And a screencap:
Gone is any reference to the Biden administration’s “enforcement priorities” — but these new edits soften ERO’s mission by removing the straightforward “identify and arrest” language and replacing it with more process — process that is arguably consistent with the vacated memorandum. ERO can “identify noncitizens who may present a threat” but, as explained in a second sentence, only after “a thorough investigation” can officers then make an arrest. All ICE officers conduct an investigation before making an arrest, of course, but Mayorkas’s controversial memorandum requires ICE officers to spend a lot of time searching for justifications to not make an arrest. Under that memorandum, officers aware of a fully deportable illegal alien have been required to conduct an investigation to determine whether or not there’s a rationale (in the mind of Biden appointees) to not make the arrest.
As explained in the currently court-vacated memorandum that ICE is not supposed to be using, DHS Secretary Alejandro Mayorkas explains:
Our personnel should not rely on the fact of conviction or the result of a database search alone. Rather, our personnel should, to the fullest extent possible, obtain and review the entire criminal and administrative record and other investigative information to learn of the totality of the facts and circumstances of the conduct at issue. The gravity of an apprehension and removal on a noncitizen's life, and potentially the life of family members and the community, warrants the dedication of investigative and evaluative effort.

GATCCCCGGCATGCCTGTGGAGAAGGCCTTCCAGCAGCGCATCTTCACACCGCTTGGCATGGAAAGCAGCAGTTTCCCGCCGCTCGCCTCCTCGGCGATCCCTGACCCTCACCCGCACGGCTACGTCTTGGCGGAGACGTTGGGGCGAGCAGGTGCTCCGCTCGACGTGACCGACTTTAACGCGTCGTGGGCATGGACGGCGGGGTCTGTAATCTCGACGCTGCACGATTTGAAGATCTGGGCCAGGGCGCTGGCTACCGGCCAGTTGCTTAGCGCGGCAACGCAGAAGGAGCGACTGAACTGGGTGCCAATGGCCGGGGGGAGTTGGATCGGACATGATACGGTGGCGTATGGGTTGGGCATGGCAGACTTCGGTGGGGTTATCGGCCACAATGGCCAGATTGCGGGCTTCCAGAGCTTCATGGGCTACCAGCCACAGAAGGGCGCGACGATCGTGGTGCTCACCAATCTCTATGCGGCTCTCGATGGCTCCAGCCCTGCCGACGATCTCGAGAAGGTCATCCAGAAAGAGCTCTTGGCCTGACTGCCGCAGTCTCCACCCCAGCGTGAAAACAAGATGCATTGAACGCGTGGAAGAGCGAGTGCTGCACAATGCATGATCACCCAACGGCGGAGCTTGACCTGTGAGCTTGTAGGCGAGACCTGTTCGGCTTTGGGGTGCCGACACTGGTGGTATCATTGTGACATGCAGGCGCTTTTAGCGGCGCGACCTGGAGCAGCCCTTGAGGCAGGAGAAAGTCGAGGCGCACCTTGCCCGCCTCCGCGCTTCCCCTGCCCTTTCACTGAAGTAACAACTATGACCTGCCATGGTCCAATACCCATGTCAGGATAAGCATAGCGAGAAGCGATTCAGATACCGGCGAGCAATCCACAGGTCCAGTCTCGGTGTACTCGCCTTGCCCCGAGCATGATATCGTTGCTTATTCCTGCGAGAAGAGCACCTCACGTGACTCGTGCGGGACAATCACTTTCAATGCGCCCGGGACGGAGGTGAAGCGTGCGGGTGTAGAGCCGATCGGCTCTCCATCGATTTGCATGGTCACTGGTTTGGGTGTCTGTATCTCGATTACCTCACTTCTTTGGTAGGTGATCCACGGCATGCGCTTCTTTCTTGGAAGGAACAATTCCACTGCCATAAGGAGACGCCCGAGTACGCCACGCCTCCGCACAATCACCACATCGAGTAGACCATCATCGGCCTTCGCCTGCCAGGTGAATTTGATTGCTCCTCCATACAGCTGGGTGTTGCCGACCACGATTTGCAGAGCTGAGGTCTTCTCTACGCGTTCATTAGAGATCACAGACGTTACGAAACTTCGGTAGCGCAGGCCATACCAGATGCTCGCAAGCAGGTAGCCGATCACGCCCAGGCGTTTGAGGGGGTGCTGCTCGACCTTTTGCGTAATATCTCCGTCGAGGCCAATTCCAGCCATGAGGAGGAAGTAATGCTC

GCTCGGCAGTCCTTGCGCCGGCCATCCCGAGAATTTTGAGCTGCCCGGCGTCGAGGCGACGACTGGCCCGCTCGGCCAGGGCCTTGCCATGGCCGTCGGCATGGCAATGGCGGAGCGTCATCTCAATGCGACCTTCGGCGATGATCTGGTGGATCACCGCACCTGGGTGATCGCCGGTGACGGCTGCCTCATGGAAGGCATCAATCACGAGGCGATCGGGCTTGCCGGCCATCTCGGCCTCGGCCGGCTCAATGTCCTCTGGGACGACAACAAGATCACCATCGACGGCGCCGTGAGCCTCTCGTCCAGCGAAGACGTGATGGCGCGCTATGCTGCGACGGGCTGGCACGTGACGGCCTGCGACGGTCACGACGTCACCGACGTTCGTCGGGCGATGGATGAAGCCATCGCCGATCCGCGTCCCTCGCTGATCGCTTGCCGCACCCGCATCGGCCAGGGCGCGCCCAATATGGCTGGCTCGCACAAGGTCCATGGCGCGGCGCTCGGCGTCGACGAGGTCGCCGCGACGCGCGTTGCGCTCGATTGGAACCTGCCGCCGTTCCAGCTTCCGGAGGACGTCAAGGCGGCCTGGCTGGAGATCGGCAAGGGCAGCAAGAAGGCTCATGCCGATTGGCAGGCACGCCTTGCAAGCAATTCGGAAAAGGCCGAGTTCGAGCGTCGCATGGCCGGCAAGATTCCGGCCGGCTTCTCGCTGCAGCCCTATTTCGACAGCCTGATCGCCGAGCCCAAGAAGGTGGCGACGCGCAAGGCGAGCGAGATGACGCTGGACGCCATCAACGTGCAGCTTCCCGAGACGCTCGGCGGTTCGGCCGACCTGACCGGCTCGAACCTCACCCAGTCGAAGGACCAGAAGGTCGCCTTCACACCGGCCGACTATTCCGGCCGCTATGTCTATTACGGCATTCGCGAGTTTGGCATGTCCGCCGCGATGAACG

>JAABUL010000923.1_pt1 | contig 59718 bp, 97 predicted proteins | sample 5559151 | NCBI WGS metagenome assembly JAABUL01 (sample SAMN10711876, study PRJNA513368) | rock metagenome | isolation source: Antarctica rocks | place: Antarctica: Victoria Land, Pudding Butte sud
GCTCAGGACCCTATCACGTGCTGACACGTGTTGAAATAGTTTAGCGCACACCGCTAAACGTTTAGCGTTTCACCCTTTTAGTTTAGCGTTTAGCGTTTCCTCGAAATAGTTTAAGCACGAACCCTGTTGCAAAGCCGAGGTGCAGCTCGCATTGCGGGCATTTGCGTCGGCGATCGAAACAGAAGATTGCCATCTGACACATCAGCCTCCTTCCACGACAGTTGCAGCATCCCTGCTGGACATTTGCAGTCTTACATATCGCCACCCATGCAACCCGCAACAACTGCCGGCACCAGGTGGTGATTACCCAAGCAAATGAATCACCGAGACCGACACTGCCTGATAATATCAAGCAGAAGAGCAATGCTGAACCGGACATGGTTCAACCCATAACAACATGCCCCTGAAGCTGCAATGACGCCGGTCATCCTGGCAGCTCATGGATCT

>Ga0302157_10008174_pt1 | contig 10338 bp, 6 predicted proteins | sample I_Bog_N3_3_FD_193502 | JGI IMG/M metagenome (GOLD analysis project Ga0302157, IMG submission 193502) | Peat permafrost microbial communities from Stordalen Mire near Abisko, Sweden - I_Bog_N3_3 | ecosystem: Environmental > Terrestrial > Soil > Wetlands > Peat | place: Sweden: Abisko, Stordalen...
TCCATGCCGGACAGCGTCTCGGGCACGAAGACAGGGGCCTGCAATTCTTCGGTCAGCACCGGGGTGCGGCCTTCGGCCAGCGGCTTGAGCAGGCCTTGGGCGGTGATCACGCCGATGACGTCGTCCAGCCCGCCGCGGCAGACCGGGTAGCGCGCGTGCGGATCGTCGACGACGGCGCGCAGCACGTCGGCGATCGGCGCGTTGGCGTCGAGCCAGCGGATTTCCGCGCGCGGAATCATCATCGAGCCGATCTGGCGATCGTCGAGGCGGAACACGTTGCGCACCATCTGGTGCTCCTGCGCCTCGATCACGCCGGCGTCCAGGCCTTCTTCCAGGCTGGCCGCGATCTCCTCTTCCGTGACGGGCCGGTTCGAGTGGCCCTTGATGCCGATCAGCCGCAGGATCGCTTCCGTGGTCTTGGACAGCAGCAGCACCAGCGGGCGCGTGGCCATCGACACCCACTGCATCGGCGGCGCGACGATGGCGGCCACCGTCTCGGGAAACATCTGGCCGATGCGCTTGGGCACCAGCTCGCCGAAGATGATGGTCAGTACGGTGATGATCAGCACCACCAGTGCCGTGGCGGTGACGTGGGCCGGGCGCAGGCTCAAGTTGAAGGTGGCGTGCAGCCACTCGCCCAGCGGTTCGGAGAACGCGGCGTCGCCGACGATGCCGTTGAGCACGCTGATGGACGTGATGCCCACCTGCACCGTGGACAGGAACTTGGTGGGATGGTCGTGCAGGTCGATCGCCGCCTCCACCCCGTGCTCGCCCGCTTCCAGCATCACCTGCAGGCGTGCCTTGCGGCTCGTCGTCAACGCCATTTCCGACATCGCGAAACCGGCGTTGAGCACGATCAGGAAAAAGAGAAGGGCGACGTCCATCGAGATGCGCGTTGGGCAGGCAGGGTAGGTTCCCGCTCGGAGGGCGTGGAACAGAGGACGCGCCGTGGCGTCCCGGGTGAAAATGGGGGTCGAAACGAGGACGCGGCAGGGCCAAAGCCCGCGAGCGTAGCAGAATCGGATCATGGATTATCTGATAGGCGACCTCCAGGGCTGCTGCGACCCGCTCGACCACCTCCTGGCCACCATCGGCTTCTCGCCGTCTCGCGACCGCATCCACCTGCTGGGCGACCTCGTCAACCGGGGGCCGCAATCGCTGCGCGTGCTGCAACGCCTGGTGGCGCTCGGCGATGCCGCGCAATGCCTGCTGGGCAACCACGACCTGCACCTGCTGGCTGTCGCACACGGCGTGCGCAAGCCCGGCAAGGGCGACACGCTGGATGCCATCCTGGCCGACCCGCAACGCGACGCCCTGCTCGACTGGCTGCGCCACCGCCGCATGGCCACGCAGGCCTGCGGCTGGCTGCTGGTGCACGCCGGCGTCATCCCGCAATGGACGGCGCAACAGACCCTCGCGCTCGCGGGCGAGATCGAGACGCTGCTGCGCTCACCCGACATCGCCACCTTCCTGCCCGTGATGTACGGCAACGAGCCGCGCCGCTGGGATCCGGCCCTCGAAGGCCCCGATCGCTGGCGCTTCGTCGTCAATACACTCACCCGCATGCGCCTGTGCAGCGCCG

In each case, there could be mitigating or extenuating facts and circumstances that militate in favor of declining enforcement action.
Mayorkas explains that “there can be mitigating factors that militate in favor of declining enforcement action”, which could include “lengthy presence in the United States; a mental condition that may have contributed to the criminal conduct, or a physical or mental condition requiring care or treatment; the impact of removal on family in the United States, such as loss of provider or caregiver; time since an offense and evidence of rehabilitation”, to name a few examples from the guidelines.
These court-blocked guidelines require ICE officers to investigate a number of rationales for not deporting an illegal alien (most of which are not reflected in statutory law), and the ICE website arguably still reflects these blocked guidelines.
There remains the question of whether ICE is operating in accordance with the court order, or whether Mayorkas’s guidelines are still having an impact on enforcement. Sources tell me that Biden’s political appointees are still making it difficult for ICE officers to carry out the mission and that the blocked guidelines are still effectively operational. The only way to be certain is for ICE to release detailed arrest and removal data for FY2022, but since the Biden administration is hostile to transparency, it’s likely the next Congress will have to pry it out of the agency.